LODGE SOLAR FARM
Please note that this application has now been submitted to West Northamptonshire Council.
(Application Reference: WNS/2021/0935/EIA)
JBM Solar is proposing a renewable energy scheme on land near to Greatworth, Brackley, South Northamptonshire called Copse Lodge Solar Farm. It is envisaged that Copse Lodge Solar Farm will have a generating capacity of up to 50 megawatts. In order to fully utilise the network connection , the proposal will include battery storage which could store the renewable energy for times of peak demand from consumers. The scheme will support Government legislation to decarbonise our energy system and make the UK carbon neutral by 2050.
About JBM Solar
JBM Solar has a proven track record of developing solar projects in the UK and Ireland since 2012. Our development team has now secured planning permissions for more than 400MW of solar projects. JBM Solar is focused on the provision of clean solar electricity, helping to make a more sustainable, low-carbon future.
Whilst we would usually hold an event locally so that the local community are able to view the proposals and ask questions to members of the development team, unfortunately this is not currently possible given the current situation and may not be possible for some time. As a result, we will instead host a website based forum with the hope a local drop in event will be possible in the near future.
JBM Solar is committed to remaining open and engaged with the community during this process. In light of the unusual circumstances, we’re offering anyone who would like to discuss the project the chance to have a one-on-one discussion with our development team, either by phone or via video conferencing. Please use the form below to get in touch if you’d like to arrange this.
Why are Solar Farms Important?
The National Infrastructure Committee has advised the Government that by 2030 a minimum of 50% of power should come from renewables.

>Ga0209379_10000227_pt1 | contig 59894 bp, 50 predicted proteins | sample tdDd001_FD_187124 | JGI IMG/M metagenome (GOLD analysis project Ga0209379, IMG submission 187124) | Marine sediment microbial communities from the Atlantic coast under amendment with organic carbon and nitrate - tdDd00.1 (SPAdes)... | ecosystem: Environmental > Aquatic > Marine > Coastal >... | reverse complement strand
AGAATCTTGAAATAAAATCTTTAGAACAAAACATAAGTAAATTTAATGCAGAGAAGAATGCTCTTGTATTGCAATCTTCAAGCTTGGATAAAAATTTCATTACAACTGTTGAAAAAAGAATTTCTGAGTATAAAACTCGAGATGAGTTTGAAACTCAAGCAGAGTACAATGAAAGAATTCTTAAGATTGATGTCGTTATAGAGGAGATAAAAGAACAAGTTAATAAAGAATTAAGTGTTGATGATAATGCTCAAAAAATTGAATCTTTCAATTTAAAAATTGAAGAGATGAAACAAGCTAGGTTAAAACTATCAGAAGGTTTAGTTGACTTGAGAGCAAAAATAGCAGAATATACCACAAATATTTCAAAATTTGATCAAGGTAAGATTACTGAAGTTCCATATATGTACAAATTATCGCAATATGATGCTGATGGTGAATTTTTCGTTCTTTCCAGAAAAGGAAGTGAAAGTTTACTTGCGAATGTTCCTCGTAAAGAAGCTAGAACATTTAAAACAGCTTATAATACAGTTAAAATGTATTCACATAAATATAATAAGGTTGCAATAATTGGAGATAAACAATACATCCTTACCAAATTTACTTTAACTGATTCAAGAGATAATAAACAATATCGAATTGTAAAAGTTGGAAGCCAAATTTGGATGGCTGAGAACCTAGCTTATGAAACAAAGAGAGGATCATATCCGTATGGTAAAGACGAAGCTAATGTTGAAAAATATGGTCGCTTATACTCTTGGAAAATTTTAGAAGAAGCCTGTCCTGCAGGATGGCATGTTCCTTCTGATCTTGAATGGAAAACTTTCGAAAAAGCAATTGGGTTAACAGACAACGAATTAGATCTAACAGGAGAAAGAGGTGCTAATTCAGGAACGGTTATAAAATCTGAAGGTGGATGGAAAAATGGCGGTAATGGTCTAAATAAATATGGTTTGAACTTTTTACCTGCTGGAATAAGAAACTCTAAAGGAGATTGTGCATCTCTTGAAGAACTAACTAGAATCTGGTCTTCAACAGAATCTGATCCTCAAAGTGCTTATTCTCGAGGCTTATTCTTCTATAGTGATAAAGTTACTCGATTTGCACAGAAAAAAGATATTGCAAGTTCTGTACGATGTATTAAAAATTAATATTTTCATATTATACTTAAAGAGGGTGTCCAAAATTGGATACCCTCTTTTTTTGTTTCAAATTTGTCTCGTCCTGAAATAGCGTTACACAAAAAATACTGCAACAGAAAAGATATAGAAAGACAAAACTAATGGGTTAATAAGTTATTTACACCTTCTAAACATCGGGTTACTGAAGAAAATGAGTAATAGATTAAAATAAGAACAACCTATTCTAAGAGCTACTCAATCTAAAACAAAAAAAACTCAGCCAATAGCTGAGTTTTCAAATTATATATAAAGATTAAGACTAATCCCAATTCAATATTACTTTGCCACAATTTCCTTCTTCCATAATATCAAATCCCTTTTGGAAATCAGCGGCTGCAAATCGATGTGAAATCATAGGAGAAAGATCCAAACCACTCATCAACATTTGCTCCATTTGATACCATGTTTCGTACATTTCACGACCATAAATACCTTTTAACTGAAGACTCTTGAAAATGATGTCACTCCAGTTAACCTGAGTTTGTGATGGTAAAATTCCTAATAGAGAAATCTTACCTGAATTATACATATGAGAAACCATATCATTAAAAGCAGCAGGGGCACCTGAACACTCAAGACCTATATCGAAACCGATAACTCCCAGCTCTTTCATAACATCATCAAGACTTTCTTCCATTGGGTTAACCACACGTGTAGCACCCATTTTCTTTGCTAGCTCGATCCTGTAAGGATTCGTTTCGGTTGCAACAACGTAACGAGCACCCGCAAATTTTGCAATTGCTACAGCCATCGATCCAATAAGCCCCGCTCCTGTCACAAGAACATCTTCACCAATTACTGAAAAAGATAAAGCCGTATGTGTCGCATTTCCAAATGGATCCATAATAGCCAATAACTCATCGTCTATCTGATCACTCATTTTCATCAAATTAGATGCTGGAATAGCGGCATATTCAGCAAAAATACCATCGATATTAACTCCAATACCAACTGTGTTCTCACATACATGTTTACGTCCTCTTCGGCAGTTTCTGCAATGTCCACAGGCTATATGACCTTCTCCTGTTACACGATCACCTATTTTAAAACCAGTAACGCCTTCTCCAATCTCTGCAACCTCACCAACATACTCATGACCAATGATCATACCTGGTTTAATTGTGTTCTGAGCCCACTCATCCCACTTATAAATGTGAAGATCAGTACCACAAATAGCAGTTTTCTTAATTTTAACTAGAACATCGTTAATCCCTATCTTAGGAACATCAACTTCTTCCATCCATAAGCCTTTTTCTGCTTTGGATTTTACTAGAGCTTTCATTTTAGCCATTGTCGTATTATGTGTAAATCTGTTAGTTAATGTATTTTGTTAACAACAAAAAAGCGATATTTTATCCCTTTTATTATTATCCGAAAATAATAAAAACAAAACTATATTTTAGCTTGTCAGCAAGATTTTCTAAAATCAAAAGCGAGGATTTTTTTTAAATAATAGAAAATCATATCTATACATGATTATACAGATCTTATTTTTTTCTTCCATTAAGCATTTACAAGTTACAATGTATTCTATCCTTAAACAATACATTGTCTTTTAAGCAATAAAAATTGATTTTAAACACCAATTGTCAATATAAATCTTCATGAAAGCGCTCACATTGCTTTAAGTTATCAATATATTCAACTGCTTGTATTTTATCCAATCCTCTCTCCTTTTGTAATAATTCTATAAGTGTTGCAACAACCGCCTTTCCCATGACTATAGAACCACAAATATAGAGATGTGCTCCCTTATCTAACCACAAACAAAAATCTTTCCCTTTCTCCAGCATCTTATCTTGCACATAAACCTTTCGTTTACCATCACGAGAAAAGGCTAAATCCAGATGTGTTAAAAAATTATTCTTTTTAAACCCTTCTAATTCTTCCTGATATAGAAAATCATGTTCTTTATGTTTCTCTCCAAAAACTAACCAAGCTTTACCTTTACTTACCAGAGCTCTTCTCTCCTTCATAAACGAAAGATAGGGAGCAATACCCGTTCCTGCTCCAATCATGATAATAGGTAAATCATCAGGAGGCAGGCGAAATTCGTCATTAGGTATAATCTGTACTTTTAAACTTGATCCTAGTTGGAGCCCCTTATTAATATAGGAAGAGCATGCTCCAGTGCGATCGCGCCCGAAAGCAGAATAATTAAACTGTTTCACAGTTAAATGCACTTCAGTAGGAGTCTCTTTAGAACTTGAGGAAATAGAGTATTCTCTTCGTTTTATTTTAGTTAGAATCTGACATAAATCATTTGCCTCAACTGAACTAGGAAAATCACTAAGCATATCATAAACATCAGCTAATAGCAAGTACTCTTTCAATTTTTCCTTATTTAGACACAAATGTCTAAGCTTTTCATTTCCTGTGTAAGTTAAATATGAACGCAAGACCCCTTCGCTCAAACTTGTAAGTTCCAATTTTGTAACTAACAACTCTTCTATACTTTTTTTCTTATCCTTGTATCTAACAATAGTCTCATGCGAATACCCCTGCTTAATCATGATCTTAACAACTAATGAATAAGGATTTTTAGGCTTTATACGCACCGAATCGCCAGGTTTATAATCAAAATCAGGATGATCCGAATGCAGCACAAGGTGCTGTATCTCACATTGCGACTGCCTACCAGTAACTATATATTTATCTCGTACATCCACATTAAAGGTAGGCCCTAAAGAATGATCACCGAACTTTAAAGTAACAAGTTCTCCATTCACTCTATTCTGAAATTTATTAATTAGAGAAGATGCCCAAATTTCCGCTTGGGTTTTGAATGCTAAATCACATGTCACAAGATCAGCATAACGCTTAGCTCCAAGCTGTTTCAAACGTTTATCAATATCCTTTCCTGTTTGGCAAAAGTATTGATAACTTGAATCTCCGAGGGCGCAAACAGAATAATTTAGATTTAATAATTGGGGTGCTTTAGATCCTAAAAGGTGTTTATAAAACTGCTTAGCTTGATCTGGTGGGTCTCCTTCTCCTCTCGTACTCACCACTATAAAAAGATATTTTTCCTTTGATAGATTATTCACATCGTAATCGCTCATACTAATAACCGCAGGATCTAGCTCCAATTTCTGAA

Latest Government energy statistics reveals that in 2019 fossil fuels remain the dominant source of energy supply and account for 79.4% of energy supply.
Only 11 per cent of total energy consumption came from renewables. This represents a significant challenge for the UK to increase its share of renewable energy.
This site has been carefully selected as part of a detailed feasibility process which includes the consideration of grid capacity, sunlight irradiation, environmental designations, cultural heritage, ecology and biodiversity, flood risk and land grading. A variety of technical surveys have or are being
carried out to confirm that the land would be suitable for solar energy farm use
Agricultural Land Classification
A detailed survey of the land has been undertaken to establish the quality of the agricultural land, any future planning application will be accompanied by an Agricultural Land Classification survey.
Ecology and Biodiversity
The site is not located within any statutory designations. Farthinghoe Local Nature Reserve is located c.3km west of the site. Helmdone Disused Railway SSSI is located approximately 3km east of the site. Any future application will be supported by an ecological assessment to identify constraints and opportunities for biodiversity enhancements.
The vast majority of this site is located within Flood Zone 1, the area at least risk of flooding and therefore the proposals can be developed safely without increasing flood risk elsewhere. A small area of land is located within Flood Zone 2 towards the southern half of the site. Any future planning application will be accompanied by a Flood Risk Assessment and Drainage Strategy to demonstrate the development is acceptable in these terms.
There are no listed buildings or scheduled ancient monuments located within the site. Greatworth Conservation Area is located approximately 500m to the north, Marston St Lawrence Conservation Area is located approximately 1.5km north-west of the site and Farthinghoe Conservation Area is located approximately 1.5km west. We have undertaken a geophysical survey to understand the impacts on any buried archaeology and avoided development in areas of potential significance.